This video was in response to a viewer of the “Camstudio Settings” video (“Larry” mentioned in the beginning) who was having trouble getting adequate framerates for recording games, but it is useful for anyone trying to get better framerates. Keep in mind, that for normal tutorial videos using only a slide program and an application screen, the normal optimizations are plenty adequate.
I now stick with the 856X480 size for readability and universality for dial-up users. (480p) 16-bit color produces the most efficient recordings with the smallest file sizes and fastest playback rates possible, especially with all hardware acceleration features turned off at the video card level (under “Troubleshooting” in Advanced options from the Settings tab as mentioned in the video). But 16-bit color won’t work with several of the codecs out there.
Additionally, to improve CPU performance just for the duration of your recording, you can try turning off any screen enhancements. In Windows XP, this is done via the System control panel, Advanced tab, the Performance “Settings” button, Visual Effects tab, and turning all of the visual effects features off temporarily. This will speed up your PC anyway, and consequently may improve your screen recording’s capture frame rate. Try that out and compare with two recordings of the same thing!
(For Vista and Windows 7 users: Nick added this in the forum, “@tbritton, that “drop your display to 16-bit” tip is a cracker. I believe Vista/Win7 Premium users can get the same effect automatically by selecting “Disable Desktop Composition” in the Compatibility tab after right-clicking Recorder.exe and selecting Properties.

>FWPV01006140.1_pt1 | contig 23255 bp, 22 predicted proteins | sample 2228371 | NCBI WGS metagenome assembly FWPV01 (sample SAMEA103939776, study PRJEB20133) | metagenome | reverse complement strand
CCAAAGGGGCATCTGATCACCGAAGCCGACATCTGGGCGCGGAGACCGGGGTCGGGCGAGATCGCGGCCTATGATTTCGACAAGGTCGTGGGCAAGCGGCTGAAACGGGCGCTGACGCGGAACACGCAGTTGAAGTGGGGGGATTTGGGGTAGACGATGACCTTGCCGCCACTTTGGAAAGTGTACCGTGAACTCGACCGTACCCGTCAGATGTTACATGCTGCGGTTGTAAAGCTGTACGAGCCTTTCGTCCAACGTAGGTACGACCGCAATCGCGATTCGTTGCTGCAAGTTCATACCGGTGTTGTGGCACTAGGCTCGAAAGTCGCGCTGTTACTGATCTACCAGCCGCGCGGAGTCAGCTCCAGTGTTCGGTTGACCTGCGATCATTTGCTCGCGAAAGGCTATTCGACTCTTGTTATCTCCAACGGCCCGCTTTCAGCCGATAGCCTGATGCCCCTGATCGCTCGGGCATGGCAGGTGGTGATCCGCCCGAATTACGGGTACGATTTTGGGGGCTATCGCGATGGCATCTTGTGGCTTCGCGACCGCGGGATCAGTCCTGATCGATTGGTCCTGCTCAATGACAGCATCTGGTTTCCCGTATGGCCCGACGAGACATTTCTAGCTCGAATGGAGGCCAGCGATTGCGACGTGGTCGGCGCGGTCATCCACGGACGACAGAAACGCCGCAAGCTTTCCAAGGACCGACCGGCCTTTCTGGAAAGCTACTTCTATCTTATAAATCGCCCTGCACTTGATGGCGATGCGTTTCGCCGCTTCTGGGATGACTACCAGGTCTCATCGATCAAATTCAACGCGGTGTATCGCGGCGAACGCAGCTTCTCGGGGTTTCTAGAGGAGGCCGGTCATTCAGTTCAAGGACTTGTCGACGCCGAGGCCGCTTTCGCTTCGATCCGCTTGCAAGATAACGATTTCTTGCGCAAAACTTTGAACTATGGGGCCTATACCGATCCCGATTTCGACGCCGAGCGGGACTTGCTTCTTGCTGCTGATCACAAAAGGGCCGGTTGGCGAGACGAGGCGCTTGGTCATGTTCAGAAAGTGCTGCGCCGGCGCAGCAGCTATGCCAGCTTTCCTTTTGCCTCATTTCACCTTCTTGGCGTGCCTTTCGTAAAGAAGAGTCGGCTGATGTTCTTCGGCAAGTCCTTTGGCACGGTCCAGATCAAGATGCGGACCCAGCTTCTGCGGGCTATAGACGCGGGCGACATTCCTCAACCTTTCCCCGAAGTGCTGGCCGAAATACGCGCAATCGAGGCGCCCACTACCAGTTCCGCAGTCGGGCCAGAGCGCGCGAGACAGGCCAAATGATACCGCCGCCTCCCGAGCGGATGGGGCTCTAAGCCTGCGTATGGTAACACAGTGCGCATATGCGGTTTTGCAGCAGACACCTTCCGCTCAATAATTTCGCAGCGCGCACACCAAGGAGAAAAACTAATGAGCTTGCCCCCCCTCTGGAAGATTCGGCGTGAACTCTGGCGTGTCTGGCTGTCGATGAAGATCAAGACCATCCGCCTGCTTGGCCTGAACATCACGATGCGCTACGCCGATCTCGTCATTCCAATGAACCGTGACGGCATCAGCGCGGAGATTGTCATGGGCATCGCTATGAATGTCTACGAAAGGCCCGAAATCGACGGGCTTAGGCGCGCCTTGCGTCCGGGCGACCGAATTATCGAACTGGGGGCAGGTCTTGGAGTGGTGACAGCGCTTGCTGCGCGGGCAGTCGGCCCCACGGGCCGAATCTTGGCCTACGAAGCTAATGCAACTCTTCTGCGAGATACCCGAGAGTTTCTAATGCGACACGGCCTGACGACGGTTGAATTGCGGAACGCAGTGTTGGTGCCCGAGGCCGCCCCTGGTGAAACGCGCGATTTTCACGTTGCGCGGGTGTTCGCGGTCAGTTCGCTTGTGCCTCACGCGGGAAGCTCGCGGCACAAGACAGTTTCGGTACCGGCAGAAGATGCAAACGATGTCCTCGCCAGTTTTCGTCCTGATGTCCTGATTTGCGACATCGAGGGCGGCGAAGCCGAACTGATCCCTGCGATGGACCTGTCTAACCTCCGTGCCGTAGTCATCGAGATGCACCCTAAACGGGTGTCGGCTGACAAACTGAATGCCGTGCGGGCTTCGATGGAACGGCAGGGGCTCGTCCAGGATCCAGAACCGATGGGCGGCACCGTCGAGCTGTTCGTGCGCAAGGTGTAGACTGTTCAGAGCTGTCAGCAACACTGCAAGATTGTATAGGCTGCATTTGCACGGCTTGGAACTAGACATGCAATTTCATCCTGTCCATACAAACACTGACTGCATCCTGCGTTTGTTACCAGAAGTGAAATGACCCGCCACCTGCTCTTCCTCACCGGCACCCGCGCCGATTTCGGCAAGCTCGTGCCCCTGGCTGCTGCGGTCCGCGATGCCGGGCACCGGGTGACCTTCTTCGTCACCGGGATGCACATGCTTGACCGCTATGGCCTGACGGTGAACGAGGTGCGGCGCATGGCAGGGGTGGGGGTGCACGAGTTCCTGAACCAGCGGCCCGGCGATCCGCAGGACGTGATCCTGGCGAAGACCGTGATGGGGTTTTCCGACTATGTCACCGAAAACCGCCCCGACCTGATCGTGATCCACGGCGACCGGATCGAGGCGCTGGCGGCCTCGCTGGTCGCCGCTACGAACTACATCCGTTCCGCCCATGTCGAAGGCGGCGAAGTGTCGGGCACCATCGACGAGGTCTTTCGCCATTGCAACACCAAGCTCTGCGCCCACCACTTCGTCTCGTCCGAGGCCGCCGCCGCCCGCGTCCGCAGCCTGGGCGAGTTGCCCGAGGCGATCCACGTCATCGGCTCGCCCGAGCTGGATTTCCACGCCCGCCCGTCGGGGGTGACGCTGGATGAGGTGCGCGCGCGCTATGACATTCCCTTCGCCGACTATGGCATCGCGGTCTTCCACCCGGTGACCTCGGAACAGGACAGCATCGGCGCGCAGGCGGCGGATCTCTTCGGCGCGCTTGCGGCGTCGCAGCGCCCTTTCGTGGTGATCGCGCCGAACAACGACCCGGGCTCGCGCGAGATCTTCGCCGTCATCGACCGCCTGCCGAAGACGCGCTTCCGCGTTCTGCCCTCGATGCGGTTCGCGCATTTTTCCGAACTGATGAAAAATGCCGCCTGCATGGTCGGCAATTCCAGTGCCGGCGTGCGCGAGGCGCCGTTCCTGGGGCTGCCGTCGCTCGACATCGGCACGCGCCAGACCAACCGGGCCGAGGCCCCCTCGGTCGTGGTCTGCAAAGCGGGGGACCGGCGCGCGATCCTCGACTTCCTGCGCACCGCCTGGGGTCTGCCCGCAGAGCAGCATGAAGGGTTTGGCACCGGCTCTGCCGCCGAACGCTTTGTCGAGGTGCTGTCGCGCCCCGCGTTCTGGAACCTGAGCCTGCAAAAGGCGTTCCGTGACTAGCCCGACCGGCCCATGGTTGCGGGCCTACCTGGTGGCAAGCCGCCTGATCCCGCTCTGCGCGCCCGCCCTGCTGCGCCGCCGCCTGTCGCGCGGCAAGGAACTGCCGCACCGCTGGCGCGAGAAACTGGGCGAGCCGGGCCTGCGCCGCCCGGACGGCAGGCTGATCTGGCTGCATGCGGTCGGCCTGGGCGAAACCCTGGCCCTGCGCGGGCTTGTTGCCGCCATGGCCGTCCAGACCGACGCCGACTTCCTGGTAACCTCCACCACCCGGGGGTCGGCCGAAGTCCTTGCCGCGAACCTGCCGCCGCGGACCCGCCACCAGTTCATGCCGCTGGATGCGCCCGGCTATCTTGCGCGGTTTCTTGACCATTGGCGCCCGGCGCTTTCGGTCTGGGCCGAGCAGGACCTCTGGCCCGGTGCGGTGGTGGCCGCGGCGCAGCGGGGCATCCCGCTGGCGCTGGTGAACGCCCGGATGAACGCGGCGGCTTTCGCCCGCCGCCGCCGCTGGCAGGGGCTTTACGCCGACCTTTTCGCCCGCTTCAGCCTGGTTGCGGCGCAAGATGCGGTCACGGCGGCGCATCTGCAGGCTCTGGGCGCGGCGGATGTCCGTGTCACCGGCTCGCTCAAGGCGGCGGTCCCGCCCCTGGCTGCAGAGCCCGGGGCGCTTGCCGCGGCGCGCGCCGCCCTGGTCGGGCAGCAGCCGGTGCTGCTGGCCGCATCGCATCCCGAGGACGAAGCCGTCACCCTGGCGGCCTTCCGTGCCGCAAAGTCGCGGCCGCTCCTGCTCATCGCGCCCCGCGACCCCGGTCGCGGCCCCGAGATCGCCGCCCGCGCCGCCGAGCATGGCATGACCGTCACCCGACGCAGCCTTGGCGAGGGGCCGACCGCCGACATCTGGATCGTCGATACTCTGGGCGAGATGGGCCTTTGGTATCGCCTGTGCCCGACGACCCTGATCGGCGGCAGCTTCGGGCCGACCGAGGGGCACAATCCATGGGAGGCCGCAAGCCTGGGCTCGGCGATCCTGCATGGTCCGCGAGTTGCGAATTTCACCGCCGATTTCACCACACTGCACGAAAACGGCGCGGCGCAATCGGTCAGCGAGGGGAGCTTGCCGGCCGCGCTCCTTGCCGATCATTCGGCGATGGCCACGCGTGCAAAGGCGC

At least I see the same “The color scheme has been changed to Windows Vista Basic” message.”
Some Codec-specific observations:
ffdshow requires very specific sizes to work. Width must be a multiple of 2. Height must be a multiple of 2. Any color setting works (16-bit, 24-bit, 32-bit)
DivX needs to be in 24-bit or 32-bit color mode, so you’ll never get great speed out of that one. If possible, go for 24-bit (32-bit only includes the 8-bit transparency channel, which is not useful for most screen recordings.) Width must be a multiple of 4, height must be a multiple of 2.
CamStudio Lossless needs even numbered dimensions for uploading to YouTube, otherwise skewing occurs. (Likely taking place during YouTube’s codec conversions). There are also some even-numbered dimensions that YouTube dislikes. Works with 16-bit, 24-bit and 32-bit color.
In VirtualDub, Xvid says “No Known Restrictions”, but I’ll bet you need to be even-numbered dimensions like with CamStudio Lossless for successful upload to YouTube. (Not tested yet)
Microsoft Video 1 – no known restrictions, but huge file sizes even at lower “quality” slider settings.
BTW – the “quality” slider only works with codecs that do “lossy” compression. It does nothing with lossless compressor codecs like CamStudio Lossless (or so I’ve heard…)
There are others, but I’ve never seen them mentioned around here, nor do I know whether they work with YouTube:
Huffyuv – 24-bit color only
Intel Indeo Video R3.2 – Valid Depths: 16-bit and 24-bit
LEAD MCMP/MJPEG codec (VFW) – Valid Depths: 24-bit
Cinepak Codec by Radius – No known restrictions
New Soft H.263 Codec – Valid Depths: 24-bit
VP70 General Profile – Valid Depths – 24-bit and 32-bit
MSU Lossless – no known restrictions, but no longer works with YouTube (amazing lossless compression, though!)
Again, at least for XP, “Sizer” is the best tool for setting up window sizes when using the 2.6 beta’s Region==>Window setting.
I have it load at startup now (choice available during installation), as I use it several times a day, it is so darn handy!
(Frustratingly, it doesn’t work with Google’s Chrome browser window, though it does show you what size you are re-sizing that window to when you drag the lower-left corner out…)